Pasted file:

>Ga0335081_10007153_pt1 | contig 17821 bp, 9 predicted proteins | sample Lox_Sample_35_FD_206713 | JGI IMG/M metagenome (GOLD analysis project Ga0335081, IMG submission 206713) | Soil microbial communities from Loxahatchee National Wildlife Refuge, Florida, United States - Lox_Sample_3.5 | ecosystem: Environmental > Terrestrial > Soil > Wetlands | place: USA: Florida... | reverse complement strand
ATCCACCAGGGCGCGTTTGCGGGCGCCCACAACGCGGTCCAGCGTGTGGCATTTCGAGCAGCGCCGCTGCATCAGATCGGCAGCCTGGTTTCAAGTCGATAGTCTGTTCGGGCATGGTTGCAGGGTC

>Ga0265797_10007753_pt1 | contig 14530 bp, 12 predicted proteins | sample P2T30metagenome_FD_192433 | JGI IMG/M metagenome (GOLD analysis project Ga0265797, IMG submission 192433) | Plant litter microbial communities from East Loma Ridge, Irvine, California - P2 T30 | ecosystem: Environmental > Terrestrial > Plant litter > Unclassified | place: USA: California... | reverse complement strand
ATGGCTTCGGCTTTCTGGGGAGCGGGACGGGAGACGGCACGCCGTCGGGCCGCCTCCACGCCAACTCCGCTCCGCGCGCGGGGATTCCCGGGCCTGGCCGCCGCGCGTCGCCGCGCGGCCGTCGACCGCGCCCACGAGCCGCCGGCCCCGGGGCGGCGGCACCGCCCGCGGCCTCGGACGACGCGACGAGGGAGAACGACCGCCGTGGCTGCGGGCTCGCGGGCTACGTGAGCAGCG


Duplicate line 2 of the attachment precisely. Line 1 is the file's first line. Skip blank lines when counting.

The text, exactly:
ATCCACCAGGGCGCGTTTGCGGGCGCCCACAACGCGGTCCAGCGTGTGGCATTTCGAGCAGCGCCGCTGCATCAGATCGGCAGCCTGGTTTCAAGTCGATAGTCTGTTCGGGCATGGTTGCAGGGTC